The Society of St. John the Evangelist

Emery House
Emery House
Emery House
Emery House
Emery House
The Society of St. John the Evangelist in Cambridge
The Society of St. John the Evangelist in Cambridge
The Society of St. John the Evangelist in Cambridge

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The Society of St. John the Evangelist, a small monastic community of the Episcopal Church, has two locations with open chapels and retreat accommodations. One is the Colonial-era Emery House (with more modern guest cottages down the hill) on nearly 150 acres of forests and rolling fields along the Merrimack River in West Newbury, Massachusetts. The other monastery is along Memorial Drive in Cambridge (on land originally donated to the society by Isabella Stewart Gardner): a Romanesque-looking, 1920s stone structure facing the Charles River that recently underwent an $11-million renovation. Twelve guest rooms are available there, with simple furnishings and access to a communal kitchen for snacks and drinks and to a living room with comfortable chairs and plenty of books.

In both places, silence is observed even during meals (which are shared with the monks), although classical music is played and, in Cambridge, one brother recently read aloud from a biography of Dietrich Bonhoeffer during dinner.

Retreatants are welcome Tuesday through Sunday during every month but August; most stay three or four days at a time, and many return annually. “People come here for all sorts of reasons; we’ve had believers and non-believers, Jewish people, and all stripes of Christians,” says James Koester, the senior brother at Emery House, who has lived there for 20 years. He does the cooking and the chores necessary to run the property (like feeding the chickens, mowing the fields, and tending the beehives) along with two other brothers. “What we’re offering is an opportunity to share our life of community and prayers,” he explains. “The way to commune with God here is through nature.”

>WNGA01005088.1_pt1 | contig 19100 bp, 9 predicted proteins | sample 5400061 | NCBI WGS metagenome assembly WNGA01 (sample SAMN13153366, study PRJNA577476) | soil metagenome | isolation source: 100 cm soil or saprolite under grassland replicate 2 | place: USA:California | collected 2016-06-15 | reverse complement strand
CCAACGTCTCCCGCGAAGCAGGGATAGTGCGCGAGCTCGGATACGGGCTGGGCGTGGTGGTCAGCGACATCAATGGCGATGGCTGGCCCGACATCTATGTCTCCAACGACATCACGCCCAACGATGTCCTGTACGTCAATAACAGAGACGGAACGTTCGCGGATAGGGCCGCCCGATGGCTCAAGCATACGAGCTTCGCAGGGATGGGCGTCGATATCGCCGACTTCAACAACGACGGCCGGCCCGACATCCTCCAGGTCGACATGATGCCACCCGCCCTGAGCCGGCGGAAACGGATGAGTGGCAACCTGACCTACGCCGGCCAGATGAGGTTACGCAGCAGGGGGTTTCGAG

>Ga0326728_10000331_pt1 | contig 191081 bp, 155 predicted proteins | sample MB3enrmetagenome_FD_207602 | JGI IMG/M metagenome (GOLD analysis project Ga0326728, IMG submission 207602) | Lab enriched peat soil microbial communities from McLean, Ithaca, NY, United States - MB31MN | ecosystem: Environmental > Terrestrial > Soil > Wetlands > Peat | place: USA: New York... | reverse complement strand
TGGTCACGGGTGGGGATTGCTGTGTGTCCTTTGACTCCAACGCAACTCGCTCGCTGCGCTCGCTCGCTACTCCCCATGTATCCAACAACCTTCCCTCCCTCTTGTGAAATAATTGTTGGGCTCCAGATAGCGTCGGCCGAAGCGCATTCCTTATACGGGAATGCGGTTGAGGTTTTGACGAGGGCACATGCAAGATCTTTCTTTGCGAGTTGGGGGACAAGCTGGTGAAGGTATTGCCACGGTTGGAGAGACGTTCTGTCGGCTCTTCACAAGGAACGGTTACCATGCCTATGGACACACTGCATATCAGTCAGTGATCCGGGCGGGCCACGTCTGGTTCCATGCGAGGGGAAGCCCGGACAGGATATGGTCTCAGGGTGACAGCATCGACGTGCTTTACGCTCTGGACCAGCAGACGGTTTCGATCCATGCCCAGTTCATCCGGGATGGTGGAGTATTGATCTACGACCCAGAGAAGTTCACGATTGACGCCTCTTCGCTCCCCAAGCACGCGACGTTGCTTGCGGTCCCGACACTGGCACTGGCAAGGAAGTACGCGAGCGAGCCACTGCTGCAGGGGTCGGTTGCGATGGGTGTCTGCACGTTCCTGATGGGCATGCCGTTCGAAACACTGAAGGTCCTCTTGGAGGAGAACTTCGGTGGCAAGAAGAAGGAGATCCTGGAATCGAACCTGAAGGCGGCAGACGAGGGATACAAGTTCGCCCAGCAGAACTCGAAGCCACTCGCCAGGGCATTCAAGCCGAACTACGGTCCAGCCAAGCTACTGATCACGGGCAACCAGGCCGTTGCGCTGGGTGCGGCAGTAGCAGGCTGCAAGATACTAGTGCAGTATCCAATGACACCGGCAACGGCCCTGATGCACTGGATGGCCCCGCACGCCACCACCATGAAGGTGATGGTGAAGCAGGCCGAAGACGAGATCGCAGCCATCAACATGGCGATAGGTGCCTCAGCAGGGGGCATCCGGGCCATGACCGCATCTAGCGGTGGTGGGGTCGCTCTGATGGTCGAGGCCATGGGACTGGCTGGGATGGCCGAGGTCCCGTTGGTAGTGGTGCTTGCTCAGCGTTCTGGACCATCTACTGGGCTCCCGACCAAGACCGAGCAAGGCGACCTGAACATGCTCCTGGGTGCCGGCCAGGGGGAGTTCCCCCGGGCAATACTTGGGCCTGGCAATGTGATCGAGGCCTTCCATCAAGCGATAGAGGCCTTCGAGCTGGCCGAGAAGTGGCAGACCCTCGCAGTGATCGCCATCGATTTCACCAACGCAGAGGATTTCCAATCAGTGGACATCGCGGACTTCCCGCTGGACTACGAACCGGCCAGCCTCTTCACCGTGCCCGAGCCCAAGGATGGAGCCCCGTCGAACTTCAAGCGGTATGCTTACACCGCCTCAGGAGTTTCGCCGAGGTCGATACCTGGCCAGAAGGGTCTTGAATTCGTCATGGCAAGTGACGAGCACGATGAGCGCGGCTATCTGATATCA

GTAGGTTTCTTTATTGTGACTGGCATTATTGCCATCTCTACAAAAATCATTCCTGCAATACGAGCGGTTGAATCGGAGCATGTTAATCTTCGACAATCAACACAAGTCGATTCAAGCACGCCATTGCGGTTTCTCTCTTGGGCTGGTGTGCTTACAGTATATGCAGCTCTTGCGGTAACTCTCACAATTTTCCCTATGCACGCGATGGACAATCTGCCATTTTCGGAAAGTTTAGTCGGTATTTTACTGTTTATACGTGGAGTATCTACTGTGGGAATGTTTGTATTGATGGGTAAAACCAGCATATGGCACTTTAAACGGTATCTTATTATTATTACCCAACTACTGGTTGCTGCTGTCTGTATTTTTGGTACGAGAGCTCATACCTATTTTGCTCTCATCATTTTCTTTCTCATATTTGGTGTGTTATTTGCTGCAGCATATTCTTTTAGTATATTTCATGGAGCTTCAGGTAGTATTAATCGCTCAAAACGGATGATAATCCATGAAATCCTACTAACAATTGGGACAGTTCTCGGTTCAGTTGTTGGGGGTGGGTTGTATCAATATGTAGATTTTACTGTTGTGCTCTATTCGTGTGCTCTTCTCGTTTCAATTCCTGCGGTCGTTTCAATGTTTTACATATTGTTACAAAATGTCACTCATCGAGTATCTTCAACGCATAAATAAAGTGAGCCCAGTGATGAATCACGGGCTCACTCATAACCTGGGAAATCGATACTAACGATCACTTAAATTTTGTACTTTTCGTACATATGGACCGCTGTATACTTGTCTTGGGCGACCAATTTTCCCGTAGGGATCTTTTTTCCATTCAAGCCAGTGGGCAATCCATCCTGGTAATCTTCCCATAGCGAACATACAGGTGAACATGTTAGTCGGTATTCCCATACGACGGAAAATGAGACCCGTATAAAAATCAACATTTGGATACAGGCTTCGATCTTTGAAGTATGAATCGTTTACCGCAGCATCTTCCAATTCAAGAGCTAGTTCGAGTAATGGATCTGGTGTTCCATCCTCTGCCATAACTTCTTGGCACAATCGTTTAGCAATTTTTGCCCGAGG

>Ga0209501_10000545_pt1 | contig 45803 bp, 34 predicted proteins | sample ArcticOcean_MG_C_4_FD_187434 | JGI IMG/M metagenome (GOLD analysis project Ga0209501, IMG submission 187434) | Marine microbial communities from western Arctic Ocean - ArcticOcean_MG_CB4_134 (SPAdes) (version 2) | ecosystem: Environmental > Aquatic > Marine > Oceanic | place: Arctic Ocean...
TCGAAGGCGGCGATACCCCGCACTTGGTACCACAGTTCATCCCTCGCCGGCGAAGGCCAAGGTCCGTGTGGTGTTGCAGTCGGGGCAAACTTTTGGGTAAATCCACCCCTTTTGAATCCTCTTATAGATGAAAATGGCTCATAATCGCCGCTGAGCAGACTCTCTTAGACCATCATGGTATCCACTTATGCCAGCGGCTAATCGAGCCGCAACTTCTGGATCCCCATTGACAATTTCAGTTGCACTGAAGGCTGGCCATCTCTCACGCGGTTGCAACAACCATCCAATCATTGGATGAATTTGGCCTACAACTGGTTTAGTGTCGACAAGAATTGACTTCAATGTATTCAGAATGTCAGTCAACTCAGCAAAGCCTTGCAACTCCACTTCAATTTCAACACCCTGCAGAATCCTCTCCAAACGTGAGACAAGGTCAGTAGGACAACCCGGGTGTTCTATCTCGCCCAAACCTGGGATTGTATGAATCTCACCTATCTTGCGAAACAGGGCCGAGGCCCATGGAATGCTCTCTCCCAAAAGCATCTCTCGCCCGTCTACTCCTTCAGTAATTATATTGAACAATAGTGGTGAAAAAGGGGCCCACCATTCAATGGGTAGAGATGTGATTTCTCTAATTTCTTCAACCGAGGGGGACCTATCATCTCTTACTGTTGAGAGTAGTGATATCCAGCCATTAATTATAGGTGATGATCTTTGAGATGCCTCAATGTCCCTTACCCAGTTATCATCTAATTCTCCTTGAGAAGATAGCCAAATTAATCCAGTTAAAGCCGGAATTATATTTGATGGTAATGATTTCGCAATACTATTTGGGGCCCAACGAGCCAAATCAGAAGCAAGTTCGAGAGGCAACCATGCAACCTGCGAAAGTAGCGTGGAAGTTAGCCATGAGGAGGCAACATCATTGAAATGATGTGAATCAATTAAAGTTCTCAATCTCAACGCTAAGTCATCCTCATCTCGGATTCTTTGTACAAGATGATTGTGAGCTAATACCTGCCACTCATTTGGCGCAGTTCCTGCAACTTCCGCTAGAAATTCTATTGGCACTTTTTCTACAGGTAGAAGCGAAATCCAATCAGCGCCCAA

Even those visitors underprepared to spend their days in silence have left with a deep appreciation of how that practice slows them down and accentuates the sounds of the birds, the wind, the rushing river—often sounds they have never really listened to before, Koester reports. “The gift of silence allows people to start to lis    ten to God speaking and to experience being in the world in a different way,” he adds. “Sometimes people sit silently and just watch the light on the landscape change throughout the day.” Daily mass, prayers, and Eucharist are optional for guests, as is arranging private counsel with the brothers.

The atmosphere at both of the society’s retreats is peaceful and open as long as guests are respectful of life there. Artists can paint, for example. And when asked if alcohol is permitted, Koester smiles. “We don’t look through people’s luggage. If a little toddy at the end of the day is something they find helpful, that’s fine,” he says. “I know I do.”

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